While more study is clearly needed, the findings suggest healthy elderly people may have more cognitive reserve than is commonly believed. However, the findings may also help to explain why even perfectly healthy older people often find it difficult to face new challenges, such as travel or even shopping at a different grocery store, that wouldn’t have fazed them earlier in life.

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Radial Glia in Oil

Credit: Kira Mosher, University of California, Berkeley

After a challenging day at work or school, sometimes it may seem like you are down to your last brain cell. But have no fear—in actuality, the brains of humans and other mammals have the potential to produce new neurons throughout life. This remarkable ability is due to a specific type of cell—adult neural stem cells—so beautifully highlighted in this award-winning micrograph.

Here you see the nuclei (purple) and arm-like extensions (green) of neural stem cells, along with nuclei of other cells (blue), in brain tissue from a mature mouse. The sample was taken from the subgranular zone of the hippocampus, a region of the brain associated with learning and memory. This zone is also one of the few areas in the adult brain where stem cells are known to reside.

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Mouse neurons

Caption: Mouse neurons (purple), with their nuclei (blue) and primary cilia (green).
Credit: Yi Wang, Vaisse Lab, UCSF

Obesity involves the complex interplay of diet, lifestyle, genetics, and even the bacteria living in the gut. But there are other less-appreciated factors that are likely involved, and a new NIH-supported study suggests one that you probably never would have imagined: antenna-like sensory projections on brain cells.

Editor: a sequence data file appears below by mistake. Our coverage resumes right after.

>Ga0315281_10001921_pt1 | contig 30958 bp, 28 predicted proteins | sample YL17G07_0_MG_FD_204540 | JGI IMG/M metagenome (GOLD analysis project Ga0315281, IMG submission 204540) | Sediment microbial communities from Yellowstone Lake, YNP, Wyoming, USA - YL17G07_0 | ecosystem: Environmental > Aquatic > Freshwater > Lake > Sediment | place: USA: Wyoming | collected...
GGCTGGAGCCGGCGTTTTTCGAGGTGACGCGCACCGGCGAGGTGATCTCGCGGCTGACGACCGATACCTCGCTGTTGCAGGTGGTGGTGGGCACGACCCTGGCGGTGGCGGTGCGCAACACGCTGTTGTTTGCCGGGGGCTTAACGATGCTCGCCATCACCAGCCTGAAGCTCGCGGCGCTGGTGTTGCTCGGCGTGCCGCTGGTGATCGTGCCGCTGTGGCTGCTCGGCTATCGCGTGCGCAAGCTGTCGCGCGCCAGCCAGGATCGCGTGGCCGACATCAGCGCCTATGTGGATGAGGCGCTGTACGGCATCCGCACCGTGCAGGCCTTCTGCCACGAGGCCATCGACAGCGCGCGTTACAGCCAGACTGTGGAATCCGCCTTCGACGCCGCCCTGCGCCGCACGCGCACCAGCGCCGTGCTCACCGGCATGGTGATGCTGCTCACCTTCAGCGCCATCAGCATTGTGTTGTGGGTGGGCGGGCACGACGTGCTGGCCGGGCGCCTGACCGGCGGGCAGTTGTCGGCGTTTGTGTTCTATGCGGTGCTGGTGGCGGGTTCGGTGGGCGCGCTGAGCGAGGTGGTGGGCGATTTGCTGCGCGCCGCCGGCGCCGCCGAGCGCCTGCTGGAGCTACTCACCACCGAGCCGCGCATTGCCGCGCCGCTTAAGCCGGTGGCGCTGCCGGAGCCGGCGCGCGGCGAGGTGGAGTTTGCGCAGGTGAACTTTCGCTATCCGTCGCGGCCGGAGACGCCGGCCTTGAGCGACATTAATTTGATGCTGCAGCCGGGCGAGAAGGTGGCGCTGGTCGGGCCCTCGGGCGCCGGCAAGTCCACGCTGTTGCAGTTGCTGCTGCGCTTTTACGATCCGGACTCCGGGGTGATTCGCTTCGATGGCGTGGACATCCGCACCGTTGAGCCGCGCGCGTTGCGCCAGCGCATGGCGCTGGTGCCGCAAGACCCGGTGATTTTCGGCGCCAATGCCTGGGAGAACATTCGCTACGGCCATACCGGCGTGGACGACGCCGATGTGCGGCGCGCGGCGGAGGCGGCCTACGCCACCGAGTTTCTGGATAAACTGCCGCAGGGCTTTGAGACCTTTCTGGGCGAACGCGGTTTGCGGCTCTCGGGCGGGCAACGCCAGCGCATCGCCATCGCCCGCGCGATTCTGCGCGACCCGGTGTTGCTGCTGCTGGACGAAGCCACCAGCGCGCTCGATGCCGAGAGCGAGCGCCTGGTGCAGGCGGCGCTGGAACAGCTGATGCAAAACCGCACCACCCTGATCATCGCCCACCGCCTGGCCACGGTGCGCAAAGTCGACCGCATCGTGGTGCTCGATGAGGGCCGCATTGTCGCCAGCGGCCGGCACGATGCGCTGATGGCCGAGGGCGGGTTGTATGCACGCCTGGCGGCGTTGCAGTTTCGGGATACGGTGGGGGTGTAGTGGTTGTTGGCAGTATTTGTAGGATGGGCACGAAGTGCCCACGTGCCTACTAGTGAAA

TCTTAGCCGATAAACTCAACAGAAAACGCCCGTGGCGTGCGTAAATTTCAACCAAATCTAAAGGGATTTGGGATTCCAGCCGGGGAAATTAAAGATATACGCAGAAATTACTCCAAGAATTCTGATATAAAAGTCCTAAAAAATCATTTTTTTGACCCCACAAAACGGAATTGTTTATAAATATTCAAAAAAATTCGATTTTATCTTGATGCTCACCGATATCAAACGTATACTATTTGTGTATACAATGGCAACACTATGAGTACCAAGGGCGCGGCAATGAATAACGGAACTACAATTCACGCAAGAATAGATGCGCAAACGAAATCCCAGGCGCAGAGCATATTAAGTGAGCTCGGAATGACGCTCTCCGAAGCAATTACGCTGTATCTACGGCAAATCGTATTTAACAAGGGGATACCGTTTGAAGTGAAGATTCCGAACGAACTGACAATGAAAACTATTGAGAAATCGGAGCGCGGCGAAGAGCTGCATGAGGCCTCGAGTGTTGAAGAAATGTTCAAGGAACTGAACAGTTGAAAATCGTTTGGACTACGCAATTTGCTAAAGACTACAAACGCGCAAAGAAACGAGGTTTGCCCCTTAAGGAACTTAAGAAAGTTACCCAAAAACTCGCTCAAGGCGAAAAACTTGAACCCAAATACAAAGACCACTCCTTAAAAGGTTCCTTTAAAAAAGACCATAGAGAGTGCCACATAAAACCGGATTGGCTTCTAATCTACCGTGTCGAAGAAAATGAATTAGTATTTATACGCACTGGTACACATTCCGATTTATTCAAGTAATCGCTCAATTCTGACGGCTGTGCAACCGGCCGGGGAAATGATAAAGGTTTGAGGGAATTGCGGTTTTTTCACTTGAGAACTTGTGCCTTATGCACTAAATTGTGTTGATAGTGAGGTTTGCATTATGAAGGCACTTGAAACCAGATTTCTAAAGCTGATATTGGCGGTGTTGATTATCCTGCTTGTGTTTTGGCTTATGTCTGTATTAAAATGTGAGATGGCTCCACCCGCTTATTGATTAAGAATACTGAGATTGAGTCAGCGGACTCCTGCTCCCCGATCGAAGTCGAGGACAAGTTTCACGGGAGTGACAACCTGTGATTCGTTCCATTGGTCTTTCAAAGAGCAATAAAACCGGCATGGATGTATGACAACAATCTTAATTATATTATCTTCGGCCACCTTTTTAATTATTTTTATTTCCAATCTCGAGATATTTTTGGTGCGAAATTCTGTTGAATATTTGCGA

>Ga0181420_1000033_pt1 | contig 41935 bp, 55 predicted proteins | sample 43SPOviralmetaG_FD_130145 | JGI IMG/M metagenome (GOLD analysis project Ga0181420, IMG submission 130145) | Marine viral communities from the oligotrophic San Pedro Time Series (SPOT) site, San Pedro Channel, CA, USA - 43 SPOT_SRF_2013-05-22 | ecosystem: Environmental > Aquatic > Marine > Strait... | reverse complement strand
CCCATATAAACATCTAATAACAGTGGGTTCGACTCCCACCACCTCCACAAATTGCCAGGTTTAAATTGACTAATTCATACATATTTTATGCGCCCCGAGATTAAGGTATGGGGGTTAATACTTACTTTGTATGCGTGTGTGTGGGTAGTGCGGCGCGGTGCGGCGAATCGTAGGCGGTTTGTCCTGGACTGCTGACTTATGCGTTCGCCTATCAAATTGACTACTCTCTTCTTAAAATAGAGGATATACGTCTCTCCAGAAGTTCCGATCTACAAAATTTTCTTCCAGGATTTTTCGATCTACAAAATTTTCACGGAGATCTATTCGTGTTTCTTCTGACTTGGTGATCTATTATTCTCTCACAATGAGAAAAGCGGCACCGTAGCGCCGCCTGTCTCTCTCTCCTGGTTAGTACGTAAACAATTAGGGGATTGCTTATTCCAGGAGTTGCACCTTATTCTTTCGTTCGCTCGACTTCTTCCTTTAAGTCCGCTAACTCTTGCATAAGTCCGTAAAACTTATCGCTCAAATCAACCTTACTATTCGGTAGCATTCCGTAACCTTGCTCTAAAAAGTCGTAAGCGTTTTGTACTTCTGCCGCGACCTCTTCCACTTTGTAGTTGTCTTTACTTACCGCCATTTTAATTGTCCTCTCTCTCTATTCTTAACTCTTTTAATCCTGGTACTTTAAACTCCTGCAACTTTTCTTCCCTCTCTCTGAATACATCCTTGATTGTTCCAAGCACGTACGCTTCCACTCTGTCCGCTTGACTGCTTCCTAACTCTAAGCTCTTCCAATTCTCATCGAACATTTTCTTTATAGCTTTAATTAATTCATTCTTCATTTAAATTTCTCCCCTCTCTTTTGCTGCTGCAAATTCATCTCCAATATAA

The study in mice, published in the journal Nature Genetics [1], suggests these neuronal projections, called primary cilia, are a key part of a known “hunger circuit,” which receives signals from other parts of the body to control appetite. The researchers add important evidence in mouse studies showing that changes in the primary cilia can produce a short circuit, impairing the brain’s ability to regulate appetite and leading to overeating and obesity.

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Steve Ramirez

Steve Ramirez/Joshua Sariñana

Whether it’s lacing up for a morning run, eating blueberry scones, or cheering on the New England Patriots, Steve Ramirez loves life and just about everything in it. As an undergraduate at Boston University, this joie de vivre actually made Ramirez anxious about choosing just one major. A serendipitous conversation helped him realize that all of the amazing man-made stuff in our world has a common source: the human brain.

So, Ramirez decided to pursue neuroscience and began exploring the nature of memory. Employing optogenetics (using light to control brain cells) in mice, he tagged specific neurons that housed fear-inducing memories, making the neurons light sensitive and amenable to being switched on at will.

In groundbreaking studies that earned him a spot in Forbes 2015 “30 Under 30” list, Ramirez showed that it’s possible to reactivate memories experimentally in a new context, recasting them in either a more negative or positive behavior-changing light [1–3]. Now, with support from a 2016 NIH Director’s Early Independence Award, Ramirez, who runs his own lab at Boston University, will explore whether activating good memories holds promise for alleviating chronic stress and psychiatric disease.